Portovenere’s brightly painted buildings, lively harbor, and clifftop castle make it a quintessential Italian Riviera town, perched on the rocky shores of the Gulf of Poets (Golfo dei Poeti). An easy detour from the wildly popular Cinque Terre National Park, this comparatively tranquil seaside town is a UNESCO World Heritage Site with a rich history, delicious seafood, and stunning backdrop of cliffs, caves, and coves—making it ideal for hiking, mountain biking, or just relaxing.
Portovenere is most often visited on a day trip from La Spezia, San Gimignano, Siena, Milan, or, most commonly, Florence. Most tours combine free time in this oceanside town with stops in the coastal villages of Cinque Terre for hiking, dining, and exploring. It’s also possible to admire the picturesque waterfront aboard a sailing cruise around the Golfo dei Poeti.
Things to Know Before You Go
If visiting in summer, be sure to pack sunscreen and insect repellent.
Public transportation to and from Portovenere is limited, so joining a tour is the best option for those without a car.
White some hotels, ferries, and attractions in Portovenere are wheelchair and stroller accessible, the village’s steep and narrow lanes can be challenging for those with limited mobility.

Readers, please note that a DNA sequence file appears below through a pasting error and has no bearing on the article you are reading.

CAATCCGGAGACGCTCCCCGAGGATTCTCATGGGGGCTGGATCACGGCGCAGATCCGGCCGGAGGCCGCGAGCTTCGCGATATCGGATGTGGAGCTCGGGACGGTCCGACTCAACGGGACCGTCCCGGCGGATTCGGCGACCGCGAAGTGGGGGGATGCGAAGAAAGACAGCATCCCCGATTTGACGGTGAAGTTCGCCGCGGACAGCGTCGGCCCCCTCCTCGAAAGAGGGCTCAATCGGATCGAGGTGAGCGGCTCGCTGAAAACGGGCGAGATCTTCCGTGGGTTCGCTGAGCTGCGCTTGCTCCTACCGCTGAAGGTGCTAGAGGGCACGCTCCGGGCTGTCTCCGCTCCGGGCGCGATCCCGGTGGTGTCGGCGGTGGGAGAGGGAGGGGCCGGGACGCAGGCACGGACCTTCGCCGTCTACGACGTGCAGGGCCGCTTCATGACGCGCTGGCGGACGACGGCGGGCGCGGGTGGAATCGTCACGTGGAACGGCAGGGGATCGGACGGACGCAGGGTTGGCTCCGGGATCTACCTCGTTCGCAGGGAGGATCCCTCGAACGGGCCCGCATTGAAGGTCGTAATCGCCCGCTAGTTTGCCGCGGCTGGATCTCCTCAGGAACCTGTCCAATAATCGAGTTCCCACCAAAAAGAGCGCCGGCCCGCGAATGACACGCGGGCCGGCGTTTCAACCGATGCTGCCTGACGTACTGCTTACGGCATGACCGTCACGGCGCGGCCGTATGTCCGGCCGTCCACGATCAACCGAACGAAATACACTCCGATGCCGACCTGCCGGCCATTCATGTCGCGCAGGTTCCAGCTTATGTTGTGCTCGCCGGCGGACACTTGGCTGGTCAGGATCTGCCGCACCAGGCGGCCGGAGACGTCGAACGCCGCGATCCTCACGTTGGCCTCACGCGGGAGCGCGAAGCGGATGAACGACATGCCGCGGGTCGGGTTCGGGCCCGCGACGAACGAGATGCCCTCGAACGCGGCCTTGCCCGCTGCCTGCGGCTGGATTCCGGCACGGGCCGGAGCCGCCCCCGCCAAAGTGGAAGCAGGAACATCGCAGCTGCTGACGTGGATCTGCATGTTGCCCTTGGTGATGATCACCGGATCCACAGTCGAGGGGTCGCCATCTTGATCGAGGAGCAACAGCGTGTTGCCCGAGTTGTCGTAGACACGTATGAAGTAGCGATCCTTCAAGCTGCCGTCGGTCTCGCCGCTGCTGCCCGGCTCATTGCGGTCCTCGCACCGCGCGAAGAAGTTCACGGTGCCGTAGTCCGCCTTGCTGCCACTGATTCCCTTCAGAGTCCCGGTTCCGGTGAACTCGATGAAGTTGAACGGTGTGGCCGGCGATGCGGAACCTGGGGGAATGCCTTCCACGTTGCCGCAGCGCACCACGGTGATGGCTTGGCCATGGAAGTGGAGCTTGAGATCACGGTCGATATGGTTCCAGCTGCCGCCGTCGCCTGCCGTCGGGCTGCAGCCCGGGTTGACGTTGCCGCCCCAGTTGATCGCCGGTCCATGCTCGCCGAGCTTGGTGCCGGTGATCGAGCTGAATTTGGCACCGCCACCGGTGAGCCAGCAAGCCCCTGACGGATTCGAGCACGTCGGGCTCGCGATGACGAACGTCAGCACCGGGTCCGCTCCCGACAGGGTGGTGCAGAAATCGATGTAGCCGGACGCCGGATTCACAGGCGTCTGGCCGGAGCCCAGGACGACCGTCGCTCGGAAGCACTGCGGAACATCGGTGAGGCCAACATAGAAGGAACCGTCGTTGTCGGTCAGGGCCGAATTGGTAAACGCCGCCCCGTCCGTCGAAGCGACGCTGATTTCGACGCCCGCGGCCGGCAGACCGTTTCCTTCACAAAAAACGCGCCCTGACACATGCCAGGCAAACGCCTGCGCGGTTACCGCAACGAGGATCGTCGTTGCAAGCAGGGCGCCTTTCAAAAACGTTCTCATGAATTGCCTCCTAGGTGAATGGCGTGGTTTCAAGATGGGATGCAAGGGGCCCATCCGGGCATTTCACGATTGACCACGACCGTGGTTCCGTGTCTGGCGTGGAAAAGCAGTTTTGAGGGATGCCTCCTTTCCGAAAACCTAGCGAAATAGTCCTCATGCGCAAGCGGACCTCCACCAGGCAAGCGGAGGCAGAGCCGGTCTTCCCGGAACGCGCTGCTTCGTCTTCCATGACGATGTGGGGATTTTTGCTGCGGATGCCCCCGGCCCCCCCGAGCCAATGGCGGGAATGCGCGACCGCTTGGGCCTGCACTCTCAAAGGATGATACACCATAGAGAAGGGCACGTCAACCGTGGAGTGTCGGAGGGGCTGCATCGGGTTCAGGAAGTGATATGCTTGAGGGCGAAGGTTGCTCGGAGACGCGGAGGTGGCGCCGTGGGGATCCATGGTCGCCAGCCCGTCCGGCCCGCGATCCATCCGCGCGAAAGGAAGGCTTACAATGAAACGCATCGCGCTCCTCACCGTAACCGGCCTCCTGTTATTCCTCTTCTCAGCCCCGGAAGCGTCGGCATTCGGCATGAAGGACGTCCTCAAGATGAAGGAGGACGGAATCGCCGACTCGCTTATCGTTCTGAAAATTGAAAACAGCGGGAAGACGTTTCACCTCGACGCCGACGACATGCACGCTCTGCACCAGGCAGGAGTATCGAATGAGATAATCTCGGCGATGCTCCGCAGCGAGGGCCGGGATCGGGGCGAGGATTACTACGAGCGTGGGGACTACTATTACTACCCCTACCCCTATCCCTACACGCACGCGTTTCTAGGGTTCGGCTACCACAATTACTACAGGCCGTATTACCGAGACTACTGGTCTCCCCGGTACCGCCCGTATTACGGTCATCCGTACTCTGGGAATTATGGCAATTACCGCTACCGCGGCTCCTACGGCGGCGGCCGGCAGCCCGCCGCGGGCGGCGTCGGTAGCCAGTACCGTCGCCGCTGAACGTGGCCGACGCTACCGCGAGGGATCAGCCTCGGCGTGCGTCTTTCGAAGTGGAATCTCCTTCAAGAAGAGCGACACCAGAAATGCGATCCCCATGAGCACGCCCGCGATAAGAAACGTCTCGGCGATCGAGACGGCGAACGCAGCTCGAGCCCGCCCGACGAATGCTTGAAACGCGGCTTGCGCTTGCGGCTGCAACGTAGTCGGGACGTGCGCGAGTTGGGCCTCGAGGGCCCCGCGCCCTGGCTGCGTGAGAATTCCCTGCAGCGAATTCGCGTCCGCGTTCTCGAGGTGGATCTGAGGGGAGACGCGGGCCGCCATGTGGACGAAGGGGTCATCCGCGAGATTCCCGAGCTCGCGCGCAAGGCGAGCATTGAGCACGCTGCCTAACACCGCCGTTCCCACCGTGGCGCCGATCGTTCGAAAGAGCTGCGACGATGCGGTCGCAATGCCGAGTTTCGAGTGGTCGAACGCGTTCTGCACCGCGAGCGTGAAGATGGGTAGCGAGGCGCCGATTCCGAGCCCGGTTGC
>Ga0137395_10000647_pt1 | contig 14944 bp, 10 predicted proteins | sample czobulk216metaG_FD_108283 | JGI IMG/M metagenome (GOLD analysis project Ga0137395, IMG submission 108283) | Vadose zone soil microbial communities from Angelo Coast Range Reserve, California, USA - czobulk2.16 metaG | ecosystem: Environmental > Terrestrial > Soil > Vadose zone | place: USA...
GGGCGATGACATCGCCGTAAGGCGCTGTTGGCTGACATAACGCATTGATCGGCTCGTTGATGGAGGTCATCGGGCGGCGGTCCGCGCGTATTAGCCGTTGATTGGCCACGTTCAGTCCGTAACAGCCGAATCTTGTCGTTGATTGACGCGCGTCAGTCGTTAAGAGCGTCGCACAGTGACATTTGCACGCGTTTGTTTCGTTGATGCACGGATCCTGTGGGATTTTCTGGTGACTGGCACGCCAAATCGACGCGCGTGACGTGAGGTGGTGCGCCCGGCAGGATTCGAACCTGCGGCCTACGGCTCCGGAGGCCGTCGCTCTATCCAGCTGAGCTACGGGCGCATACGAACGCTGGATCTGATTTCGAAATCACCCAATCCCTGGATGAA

How to Get There
Located at the southern tip of Cinque Terre National Park along the Italian Riviera, Portovenere is reachable by car (year-round) and ferry boat (mid-April through October only) from nearby villages such as La Spezia, Levanto, and Vernazza. It is set 102 miles (164 kilometers) west of Florence and just nine miles (15 kilometers) from La Spezia.
When to Get There
The most atmospheric, albeit crowded, time to visit Portovenere is during the summer season (May to August). The town is a popular destination any time of year, but be aware that many hotels, restaurants, and attractions close down in low season.
The Legend of the Golfo dei Poeti
La Spezia Bay is better known as the Golfo dei Poeti, or the Gulf of Poets, and its natural beauty has been inspiring poets since Roman times. Poets Persio, George Sand, Percy Bysshe Shelley, and Eugenio Montale have all mentioned the bay in their verses, while one of the coastal caves is named after former resident Lord Byron.